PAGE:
10/26/2012 04:59 pm ET Updated Dec 26, 2012

A Greek Movement for a Better World

The Greeks invented epic and tragic poetry, history, philosophy, science, political theory and democracy, the civilian control of the military, secular literature, theater, and athletics like the Olympics. They also made substantive contributions to technology, inventing the Antikythera Mechanism, the world's first analog computer.

That's why people should care about the Greeks. They are our intellectual ancestors, models of insight and behavior, and civilization.

Even their religion, which Christianity destroyed, is still a world of wonder and values. The religion of the Greeks was polytheistic, but it was a religion without dogmas, holy books or clergy. It was a religion of free, responsible, and democratic people. Publishers Weekly noted says that it is a 'religion for adults' based on Mary Lefkowitz's book, Greek Gods, Human Lives.

The religious speculation of the Greeks about the gods and the cosmos, an ordered system, found expression in their poetry, mythology, cosmology, literature, dramatic theater and politics. The Greek gods were part of nature and the cosmos. The Greeks used the gods to probe the cosmos, the causal laws in nature leading them to the invention of philosophy and science.

Greek thought became the foundation for our civilization.

The Greeks were by no means perfect. They fought with each other in too many wars. They had slaves and did not give women the same rights they gave to men. So they did not live up to their ideals -- and, in that failure, they mirror the tragic human condition.

But they understood the injustice of slavery. Alcidamas, a teacher of rhetoric born in the last quarter of the fifth century BCE, said the gods gave all men freedom and "nature has made no man a slave."

Greek tragic poets gave intelligent and heroic roles to women. Antigone defended the noblest virtues of Greek culture, the love of a sister for her brother, and the superiority of divine over arbitrary human conventions. It was from this understanding of the Greeks -- that Greek and non-Greek and male and female, shared a common humanity -- that convinced the West in the eighteenth century to end slavery and, a century or so later, to close the gap in the inequalities between men and women.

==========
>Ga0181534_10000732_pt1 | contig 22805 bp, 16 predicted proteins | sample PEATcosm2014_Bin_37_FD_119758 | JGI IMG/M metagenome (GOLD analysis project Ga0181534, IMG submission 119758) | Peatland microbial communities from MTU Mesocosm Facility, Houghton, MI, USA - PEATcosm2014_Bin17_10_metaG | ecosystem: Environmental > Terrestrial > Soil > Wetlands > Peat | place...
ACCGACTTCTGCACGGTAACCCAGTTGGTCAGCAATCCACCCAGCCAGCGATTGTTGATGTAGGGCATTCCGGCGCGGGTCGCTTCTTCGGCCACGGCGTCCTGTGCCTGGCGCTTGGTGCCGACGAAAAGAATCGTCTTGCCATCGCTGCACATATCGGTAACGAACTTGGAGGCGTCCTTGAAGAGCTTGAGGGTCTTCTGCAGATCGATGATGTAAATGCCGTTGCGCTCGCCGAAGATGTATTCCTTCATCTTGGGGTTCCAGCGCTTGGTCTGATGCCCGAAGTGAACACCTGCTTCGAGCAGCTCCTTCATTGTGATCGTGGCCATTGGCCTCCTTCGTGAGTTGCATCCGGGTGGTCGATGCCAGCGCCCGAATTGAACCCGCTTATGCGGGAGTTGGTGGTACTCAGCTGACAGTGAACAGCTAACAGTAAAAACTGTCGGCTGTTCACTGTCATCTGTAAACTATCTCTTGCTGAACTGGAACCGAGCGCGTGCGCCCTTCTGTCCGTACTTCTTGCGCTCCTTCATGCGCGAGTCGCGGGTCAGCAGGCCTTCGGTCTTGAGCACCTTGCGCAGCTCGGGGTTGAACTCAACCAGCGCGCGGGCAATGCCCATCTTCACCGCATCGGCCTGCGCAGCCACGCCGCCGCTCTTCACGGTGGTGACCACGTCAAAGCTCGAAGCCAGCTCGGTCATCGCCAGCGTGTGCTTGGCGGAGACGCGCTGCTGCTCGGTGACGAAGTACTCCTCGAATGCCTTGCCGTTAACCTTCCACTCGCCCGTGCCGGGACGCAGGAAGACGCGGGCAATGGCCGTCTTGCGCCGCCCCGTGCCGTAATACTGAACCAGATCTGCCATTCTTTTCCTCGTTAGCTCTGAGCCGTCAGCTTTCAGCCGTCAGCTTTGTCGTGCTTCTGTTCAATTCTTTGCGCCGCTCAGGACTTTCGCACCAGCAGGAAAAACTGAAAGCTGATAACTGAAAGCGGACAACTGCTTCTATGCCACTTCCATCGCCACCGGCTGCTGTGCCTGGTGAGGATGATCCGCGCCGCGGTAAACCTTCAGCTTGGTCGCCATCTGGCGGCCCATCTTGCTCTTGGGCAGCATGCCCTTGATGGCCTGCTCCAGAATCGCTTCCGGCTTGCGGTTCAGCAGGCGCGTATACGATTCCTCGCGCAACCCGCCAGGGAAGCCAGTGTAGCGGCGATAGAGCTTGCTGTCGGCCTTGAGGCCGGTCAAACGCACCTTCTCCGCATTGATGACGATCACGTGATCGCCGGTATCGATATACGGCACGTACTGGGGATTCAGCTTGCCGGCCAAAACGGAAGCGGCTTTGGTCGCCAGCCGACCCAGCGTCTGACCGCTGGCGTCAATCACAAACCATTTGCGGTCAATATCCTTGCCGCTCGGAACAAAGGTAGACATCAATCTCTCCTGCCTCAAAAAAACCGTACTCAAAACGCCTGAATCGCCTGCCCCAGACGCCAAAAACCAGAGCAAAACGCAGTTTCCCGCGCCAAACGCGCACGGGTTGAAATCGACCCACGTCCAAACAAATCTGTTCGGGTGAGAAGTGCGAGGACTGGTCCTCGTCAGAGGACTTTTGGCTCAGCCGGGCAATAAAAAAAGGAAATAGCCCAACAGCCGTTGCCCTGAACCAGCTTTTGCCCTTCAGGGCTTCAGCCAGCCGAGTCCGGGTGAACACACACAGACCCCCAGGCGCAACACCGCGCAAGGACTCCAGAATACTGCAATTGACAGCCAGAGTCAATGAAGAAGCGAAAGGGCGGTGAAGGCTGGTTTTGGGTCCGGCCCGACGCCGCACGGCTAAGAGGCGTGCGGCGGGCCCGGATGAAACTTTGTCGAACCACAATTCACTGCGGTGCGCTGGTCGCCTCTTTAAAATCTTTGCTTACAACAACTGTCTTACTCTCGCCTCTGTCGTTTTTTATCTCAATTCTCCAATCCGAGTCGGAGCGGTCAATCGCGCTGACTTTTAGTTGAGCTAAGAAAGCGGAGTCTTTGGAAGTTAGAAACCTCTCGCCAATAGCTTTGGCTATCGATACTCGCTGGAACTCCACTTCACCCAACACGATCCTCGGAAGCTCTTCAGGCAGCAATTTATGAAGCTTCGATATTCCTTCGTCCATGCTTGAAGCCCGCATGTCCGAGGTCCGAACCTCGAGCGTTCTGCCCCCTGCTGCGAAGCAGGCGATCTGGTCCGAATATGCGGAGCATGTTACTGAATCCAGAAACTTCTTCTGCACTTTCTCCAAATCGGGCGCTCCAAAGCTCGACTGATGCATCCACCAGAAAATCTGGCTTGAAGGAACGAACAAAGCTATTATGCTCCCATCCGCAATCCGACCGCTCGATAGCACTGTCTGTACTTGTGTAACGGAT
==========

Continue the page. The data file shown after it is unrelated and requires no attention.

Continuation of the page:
The road to human rights starts with the Greeks. They were the first people who lived the "examined life" of Socrates, their greatest moral philosopher. They also appreciated the culture of foreign people like the Egyptians and Ethiopians.

Herodotus, the fifth-century Greek historian, wrote some of the most exciting pages of Egyptian and Persian history. When Herodotus and the Greeks talked about barbarians they meant people who were living the lives of slaves.

So the Greeks were, and continue to be, controversial. It is almost fashionable in American universities to dismiss and hate the Greeks for a variety of political reasons and careerist objectives. Indeed, this narrow dislike of the Greeks has become a torrent of abuse now that Greece is under the thump of foreign bankers. Such disparagement of the Greeks is as old as the Greeks.

A more balanced view of the Greeks is also ancient. The British classical scholar Gilbert Murray put it like this in 1921:

It seems quite clear that the Greeks owed exceedingly little to foreign influence. Even in their decay they were a race, as Professor Bury observes, accustomed 'to take little and to give much'. They built up their civilization for themselves. We must listen with due attention to the critics who have pointed out all the remnants of savagery and superstition that they find in Greece: the slave-driver, the fetish-worshipper and the medicine-man, the trampler on women, the bloodthirsty hater of all outside his own town and party. But it is not those people that constitute Greece; those people can be found all over the historical world, commoner than blackberries. It is not anything fixed and stationary that constitutes Greece: what constitutes Greece is the movement which leads from all these to the Stoic or fifth-century 'sophist' who condemns and denies slavery, who has abolished all cruel superstitions and preaches some religion based on philosophy and humanity, who claims for women the same spiritual rights as for man, who looks on all human creatures as his brethren, and the world as 'one great City of gods and men'. It is that movement which you will not find elsewhere, any more than the statues of Pheidias or the dialogues of Plato or the poems of Aeschylus and Euripides.